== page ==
It is easy to forget that artists don’t always know exactly what they are trying to create. Sometimes, a stroke of genius comes in the form of an accident, a mistake or a moment of uncertainty. And in those times, it’s always a little magical because it feels like the art has transcended in some way.
In his sixth solo show at Robischon Gallery in downtown Denver, New Mexico artist Ted Larsen is displaying a series with that enchanting touch, appropriately called Stand Up, Buddha. Composed of 17 small sculptures made out of metal matchboxes and rough wooden stands, this exhibit shows an enlightened version of Larsen’s signature sculptural style. Instead of adhering to a strictly abstract and high-art aesthetic, this series incorporates metaphor, spirituality, childhood memories and a little bit of humor.
“When I placed the assembled box forms onto wooden plinths something else unexpected happened; they became figurative. This was not my intention when I set out to make this work,” Larsen explained in a written statement. “Stand Up, Buddha became the working title because the Buddha figure is normally created in a seated or reclining position.”
That aha moment stuck with Larsen and developed into this series on display at Robischon. Each “Buddha” is visually distinct from the others, but there’s a cohesiveness that makes the room feel like a shrine. Each sculpture is no more than 12 inches tall, standing on wooden podiums that display them nearly at eye level. And yet each one is monumental in essence, their presence radiating beyond their small statures and dominating the space.
These sculptures captivate attention like great rock monoliths or like ruins or like bones — they invite us in for a closer look and emit a rippling energy of time gone by. The metal Larsen used to construct them is salvaged steel he found in various objects and the rust spots and color fading are a result of natural processes. It’s easy to imagine an abandoned car or a dusty mechanic on the side of a desert road when you see these sculptures.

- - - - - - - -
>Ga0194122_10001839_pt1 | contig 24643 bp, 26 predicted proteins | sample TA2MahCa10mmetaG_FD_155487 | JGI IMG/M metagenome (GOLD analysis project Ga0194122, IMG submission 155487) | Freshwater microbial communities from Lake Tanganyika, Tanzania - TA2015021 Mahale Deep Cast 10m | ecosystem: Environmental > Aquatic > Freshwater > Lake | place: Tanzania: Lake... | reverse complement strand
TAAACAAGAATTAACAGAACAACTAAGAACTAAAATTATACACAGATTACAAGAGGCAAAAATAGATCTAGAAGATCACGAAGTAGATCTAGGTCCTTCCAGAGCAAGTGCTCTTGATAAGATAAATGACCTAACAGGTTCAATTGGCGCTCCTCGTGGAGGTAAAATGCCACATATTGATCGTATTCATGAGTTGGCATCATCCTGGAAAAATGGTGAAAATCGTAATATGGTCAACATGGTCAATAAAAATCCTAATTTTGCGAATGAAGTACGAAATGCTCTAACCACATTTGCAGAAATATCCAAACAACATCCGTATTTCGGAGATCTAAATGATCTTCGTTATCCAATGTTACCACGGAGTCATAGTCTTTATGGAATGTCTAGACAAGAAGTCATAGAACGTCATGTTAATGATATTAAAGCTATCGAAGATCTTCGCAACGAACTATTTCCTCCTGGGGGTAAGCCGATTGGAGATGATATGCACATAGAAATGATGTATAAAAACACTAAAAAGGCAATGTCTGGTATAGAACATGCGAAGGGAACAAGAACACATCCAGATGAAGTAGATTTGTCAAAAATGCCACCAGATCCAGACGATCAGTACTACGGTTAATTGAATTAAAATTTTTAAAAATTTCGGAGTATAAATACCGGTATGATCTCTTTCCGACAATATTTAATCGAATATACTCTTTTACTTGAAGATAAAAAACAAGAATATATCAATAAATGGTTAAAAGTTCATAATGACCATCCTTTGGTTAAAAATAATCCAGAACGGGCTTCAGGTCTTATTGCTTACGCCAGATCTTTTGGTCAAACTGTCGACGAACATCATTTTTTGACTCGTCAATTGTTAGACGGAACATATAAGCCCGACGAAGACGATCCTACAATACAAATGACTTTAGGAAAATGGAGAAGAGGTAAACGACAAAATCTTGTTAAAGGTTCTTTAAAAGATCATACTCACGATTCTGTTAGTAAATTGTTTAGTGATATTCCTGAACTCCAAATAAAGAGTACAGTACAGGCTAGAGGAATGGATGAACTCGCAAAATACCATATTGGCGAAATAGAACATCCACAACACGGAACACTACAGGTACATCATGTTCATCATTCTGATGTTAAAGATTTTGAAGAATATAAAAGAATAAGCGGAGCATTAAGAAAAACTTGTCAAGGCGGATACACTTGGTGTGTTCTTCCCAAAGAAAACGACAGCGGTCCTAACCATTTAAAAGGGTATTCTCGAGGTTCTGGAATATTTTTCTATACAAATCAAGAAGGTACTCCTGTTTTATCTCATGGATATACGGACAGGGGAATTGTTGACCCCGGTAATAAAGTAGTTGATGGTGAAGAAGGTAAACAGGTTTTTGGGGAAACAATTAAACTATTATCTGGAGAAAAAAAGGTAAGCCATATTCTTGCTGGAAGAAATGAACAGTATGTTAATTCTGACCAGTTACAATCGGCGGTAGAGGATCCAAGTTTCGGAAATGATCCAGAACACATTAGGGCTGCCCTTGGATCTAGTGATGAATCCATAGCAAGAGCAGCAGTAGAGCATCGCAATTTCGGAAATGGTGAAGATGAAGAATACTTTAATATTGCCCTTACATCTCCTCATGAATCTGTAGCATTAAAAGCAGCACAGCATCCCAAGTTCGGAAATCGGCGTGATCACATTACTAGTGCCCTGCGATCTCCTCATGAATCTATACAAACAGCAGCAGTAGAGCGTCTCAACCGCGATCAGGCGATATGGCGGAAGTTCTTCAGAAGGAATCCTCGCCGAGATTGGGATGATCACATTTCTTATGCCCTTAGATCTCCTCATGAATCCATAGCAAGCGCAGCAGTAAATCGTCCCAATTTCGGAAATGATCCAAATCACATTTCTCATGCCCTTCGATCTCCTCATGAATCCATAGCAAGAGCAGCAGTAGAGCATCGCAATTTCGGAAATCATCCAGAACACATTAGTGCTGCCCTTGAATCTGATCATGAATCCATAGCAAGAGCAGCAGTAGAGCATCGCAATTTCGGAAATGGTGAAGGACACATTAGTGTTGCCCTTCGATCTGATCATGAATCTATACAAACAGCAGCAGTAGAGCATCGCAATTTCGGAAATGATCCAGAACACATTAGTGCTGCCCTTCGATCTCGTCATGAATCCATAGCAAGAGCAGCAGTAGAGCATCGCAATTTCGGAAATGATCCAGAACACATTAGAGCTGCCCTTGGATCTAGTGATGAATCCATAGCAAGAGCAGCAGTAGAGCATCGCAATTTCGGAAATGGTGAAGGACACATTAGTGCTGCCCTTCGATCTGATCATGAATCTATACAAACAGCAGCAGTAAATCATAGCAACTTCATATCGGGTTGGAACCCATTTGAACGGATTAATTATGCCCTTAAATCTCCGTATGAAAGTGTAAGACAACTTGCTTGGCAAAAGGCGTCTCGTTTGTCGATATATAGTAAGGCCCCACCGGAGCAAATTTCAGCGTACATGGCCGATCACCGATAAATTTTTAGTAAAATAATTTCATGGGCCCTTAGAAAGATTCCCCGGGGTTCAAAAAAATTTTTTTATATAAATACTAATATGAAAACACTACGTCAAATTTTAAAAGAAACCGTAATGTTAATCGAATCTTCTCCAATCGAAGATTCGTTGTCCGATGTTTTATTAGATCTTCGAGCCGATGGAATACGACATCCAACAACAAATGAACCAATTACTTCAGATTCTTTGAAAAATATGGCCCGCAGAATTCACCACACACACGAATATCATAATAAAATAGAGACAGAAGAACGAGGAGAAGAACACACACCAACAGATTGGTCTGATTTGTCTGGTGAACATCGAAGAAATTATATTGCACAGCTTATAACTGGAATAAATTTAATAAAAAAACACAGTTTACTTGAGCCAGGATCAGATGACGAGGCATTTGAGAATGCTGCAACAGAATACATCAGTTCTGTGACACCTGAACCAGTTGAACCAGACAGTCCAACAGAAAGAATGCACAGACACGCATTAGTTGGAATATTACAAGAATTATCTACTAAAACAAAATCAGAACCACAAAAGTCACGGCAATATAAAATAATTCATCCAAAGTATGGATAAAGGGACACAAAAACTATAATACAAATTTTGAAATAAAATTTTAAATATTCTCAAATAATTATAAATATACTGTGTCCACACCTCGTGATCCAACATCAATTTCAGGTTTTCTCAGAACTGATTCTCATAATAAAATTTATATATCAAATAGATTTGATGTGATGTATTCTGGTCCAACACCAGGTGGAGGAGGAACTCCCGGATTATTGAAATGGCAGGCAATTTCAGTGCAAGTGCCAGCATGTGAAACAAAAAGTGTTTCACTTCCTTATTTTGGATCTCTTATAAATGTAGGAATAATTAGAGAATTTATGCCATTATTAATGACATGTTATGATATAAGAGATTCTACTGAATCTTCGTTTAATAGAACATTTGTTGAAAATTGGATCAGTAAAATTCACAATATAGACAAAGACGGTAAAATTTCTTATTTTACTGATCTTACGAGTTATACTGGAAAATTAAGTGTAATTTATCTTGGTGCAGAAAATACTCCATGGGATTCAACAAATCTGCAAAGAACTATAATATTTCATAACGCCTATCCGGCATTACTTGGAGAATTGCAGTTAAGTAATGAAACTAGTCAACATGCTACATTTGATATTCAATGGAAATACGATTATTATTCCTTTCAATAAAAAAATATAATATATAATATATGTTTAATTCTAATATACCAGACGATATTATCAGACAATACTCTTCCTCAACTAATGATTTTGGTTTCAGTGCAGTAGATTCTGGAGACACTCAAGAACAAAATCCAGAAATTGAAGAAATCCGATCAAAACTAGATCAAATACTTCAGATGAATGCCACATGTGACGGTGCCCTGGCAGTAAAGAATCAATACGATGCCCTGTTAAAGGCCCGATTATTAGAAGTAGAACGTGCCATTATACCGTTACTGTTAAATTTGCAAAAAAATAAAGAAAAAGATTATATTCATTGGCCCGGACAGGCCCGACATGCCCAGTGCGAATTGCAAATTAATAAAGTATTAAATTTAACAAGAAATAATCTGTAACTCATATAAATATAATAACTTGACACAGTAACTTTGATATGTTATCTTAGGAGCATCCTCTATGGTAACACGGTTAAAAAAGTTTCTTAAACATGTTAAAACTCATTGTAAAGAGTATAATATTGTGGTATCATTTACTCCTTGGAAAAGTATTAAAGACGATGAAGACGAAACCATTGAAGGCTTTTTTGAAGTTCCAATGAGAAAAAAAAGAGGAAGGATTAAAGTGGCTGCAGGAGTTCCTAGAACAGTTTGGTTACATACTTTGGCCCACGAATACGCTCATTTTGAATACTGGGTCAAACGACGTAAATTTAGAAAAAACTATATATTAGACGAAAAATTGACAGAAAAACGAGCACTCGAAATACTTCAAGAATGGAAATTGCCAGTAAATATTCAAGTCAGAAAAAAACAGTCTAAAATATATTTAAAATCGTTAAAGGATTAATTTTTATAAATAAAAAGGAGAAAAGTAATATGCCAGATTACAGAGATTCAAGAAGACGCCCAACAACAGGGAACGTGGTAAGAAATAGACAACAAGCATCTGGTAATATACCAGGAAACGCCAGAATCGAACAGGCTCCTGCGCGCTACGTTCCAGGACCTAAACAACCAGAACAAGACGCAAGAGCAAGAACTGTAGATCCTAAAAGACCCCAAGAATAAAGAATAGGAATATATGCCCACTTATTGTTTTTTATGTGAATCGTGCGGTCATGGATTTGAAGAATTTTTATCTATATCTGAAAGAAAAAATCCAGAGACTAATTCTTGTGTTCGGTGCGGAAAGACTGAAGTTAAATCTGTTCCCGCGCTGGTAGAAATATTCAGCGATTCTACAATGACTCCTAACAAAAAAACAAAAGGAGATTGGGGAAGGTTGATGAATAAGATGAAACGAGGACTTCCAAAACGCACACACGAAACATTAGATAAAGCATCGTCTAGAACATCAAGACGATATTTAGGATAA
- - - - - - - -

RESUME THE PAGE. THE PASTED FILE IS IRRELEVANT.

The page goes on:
More than his previous work, the Stand Up, Buddha series betrays Larsen’s New Mexico home. It probably wasn’t intentional, as much as the idea of each one as a figurative Buddha wasn’t intentional, but it adds to the atmosphere in the gallery. The colors are the reds, oranges and sage greens of the canyonlands and the whites and blues of the vast skies. The materials — rusted metal and dried wood — are symbolic of the rough conditions. And there’s a mystery about the sculptures, just like the creatures of the desert, where you’re not sure how they exist and survive.
According to Larsen, the construction of these Buddhas started with a fascination with matchboxes. “Matchboxes hold a special interest for me — why, I cannot exactly explain. They are functional and yet somehow mysterious for me,” he explained. “I used to keep little things in matchboxes when I was a kid… I always open [one] up half expecting, in child-like wonder, to find something exciting.”
So he started making matchboxes out of salvaged steel, folding and bending the aging metal into new shapes. Then he stacked them on top of one another. He called them Buddhas, a working title at first, but one that stuck. He thought, “if these little forms somehow have the qualities of metaphor or accidental aesthetics in the figurative, it seemed right that I should ask them to stand up and face their challenge.” He liked the idea that stacking the matchboxes was similar to people coming together to overcome an obstacle.
Two of the Buddhas are composed of exactly seven matchboxes — a number that represents the stages of awakening in Buddhism. Whether that was intentional or not is unknown, but Larsen was certainly channeling something extraordinary in the creation of these sculptures.
Ted Larsen’s Stand Up, Buddha is on view at Robischon Gallery, 1740 Wazee St., until March 21, 2020. For more information, visit this website.